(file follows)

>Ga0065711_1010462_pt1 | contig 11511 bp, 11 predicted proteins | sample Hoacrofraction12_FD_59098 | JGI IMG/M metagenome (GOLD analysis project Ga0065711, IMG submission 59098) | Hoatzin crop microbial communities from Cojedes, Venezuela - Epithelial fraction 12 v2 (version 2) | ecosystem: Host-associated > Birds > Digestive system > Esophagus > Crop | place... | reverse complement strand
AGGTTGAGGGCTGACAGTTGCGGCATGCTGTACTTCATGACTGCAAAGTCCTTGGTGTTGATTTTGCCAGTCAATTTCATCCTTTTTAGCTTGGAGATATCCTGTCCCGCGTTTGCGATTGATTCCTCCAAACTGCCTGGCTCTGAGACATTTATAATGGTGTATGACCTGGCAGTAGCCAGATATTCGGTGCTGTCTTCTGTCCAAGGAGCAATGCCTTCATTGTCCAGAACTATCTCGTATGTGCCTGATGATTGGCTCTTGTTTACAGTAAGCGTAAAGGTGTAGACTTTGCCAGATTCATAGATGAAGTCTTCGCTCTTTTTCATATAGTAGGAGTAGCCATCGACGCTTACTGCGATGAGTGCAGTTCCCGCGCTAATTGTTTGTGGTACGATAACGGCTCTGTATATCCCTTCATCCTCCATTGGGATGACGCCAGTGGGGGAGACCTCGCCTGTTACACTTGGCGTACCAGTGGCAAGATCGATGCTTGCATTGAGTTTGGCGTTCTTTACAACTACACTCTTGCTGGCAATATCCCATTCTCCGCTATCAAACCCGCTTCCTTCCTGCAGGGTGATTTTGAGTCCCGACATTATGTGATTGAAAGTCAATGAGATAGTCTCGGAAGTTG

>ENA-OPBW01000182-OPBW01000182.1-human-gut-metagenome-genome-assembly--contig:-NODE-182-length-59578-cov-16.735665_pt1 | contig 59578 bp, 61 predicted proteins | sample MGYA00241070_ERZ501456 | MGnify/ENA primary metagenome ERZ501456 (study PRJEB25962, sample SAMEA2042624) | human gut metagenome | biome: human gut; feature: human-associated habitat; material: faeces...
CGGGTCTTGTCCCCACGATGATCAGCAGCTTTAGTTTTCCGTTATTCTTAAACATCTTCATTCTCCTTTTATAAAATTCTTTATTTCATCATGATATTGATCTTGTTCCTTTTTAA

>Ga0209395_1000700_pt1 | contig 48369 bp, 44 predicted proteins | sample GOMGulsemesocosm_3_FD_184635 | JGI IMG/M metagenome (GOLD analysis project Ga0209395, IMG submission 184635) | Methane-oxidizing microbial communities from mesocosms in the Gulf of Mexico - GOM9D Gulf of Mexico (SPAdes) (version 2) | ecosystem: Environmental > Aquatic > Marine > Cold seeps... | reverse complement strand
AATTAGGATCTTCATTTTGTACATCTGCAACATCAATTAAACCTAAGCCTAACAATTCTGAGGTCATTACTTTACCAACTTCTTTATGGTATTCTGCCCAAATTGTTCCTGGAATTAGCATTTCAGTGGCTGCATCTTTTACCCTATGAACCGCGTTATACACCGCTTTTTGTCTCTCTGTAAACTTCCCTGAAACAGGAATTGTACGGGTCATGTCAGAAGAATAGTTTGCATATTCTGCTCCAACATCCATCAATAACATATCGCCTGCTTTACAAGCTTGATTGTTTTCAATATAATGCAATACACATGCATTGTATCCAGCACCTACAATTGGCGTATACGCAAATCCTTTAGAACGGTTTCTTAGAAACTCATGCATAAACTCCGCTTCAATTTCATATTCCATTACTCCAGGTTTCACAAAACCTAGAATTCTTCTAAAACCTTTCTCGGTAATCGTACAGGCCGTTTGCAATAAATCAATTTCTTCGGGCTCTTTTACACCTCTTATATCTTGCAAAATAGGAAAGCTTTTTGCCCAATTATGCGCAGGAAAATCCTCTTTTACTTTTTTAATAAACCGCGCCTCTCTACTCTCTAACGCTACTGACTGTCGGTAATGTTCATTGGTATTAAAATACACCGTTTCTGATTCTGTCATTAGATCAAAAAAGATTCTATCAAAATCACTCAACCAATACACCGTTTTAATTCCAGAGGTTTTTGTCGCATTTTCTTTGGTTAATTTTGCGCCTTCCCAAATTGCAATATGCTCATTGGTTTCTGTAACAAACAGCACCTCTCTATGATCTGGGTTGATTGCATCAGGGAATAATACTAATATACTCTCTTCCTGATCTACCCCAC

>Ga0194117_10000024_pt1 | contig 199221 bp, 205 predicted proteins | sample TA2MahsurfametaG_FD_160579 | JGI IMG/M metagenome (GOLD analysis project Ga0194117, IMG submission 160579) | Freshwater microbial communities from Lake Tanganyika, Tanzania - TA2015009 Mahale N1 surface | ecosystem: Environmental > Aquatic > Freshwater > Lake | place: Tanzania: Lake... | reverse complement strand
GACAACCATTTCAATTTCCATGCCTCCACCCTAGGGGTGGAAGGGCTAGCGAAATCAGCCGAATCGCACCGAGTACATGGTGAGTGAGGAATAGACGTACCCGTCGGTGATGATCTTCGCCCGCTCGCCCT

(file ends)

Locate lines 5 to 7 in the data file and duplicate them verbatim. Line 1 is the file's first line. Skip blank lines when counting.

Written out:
>Ga0209395_1000700_pt1 | contig 48369 bp, 44 predicted proteins | sample GOMGulsemesocosm_3_FD_184635 | JGI IMG/M metagenome (GOLD analysis project Ga0209395, IMG submission 184635) | Methane-oxidizing microbial communities from mesocosms in the Gulf of Mexico - GOM9D Gulf of Mexico (SPAdes) (version 2) | ecosystem: Environmental > Aquatic > Marine > Cold seeps... | reverse complement strand
AATTAGGATCTTCATTTTGTACATCTGCAACATCAATTAAACCTAAGCCTAACAATTCTGAGGTCATTACTTTACCAACTTCTTTATGGTATTCTGCCCAAATTGTTCCTGGAATTAGCATTTCAGTGGCTGCATCTTTTACCCTATGAACCGCGTTATACACCGCTTTTTGTCTCTCTGTAAACTTCCCTGAAACAGGAATTGTACGGGTCATGTCAGAAGAATAGTTTGCATATTCTGCTCCAACATCCATCAATAACATATCGCCTGCTTTACAAGCTTGATTGTTTTCAATATAATGCAATACACATGCATTGTATCCAGCACCTACAATTGGCGTATACGCAAATCCTTTAGAACGGTTTCTTAGAAACTCATGCATAAACTCCGCTTCAATTTCATATTCCATTACTCCAGGTTTCACAAAACCTAGAATTCTTCTAAAACCTTTCTCGGTAATCGTACAGGCCGTTTGCAATAAATCAATTTCTTCGGGCTCTTTTACACCTCTTATATCTTGCAAAATAGGAAAGCTTTTTGCCCAATTATGCGCAGGAAAATCCTCTTTTACTTTTTTAATAAACCGCGCCTCTCTACTCTCTAACGCTACTGACTGTCGGTAATGTTCATTGGTATTAAAATACACCGTTTCTGATTCTGTCATTAGATCAAAAAAGATTCTATCAAAATCACTCAACCAATACACCGTTTTAATTCCAGAGGTTTTTGTCGCATTTTCTTTGGTTAATTTTGCGCCTTCCCAAATTGCAATATGCTCATTGGTTTCTGTAACAAACAGCACCTCTCTATGATCTGGGTTGATTGCATCAGGGAATAATACTAATATACTCTCTTCCTGATCTACCCCAC

>Ga0194117_10000024_pt1 | contig 199221 bp, 205 predicted proteins | sample TA2MahsurfametaG_FD_160579 | JGI IMG/M metagenome (GOLD analysis project Ga0194117, IMG submission 160579) | Freshwater microbial communities from Lake Tanganyika, Tanzania - TA2015009 Mahale N1 surface | ecosystem: Environmental > Aquatic > Freshwater > Lake | place: Tanzania: Lake... | reverse complement strand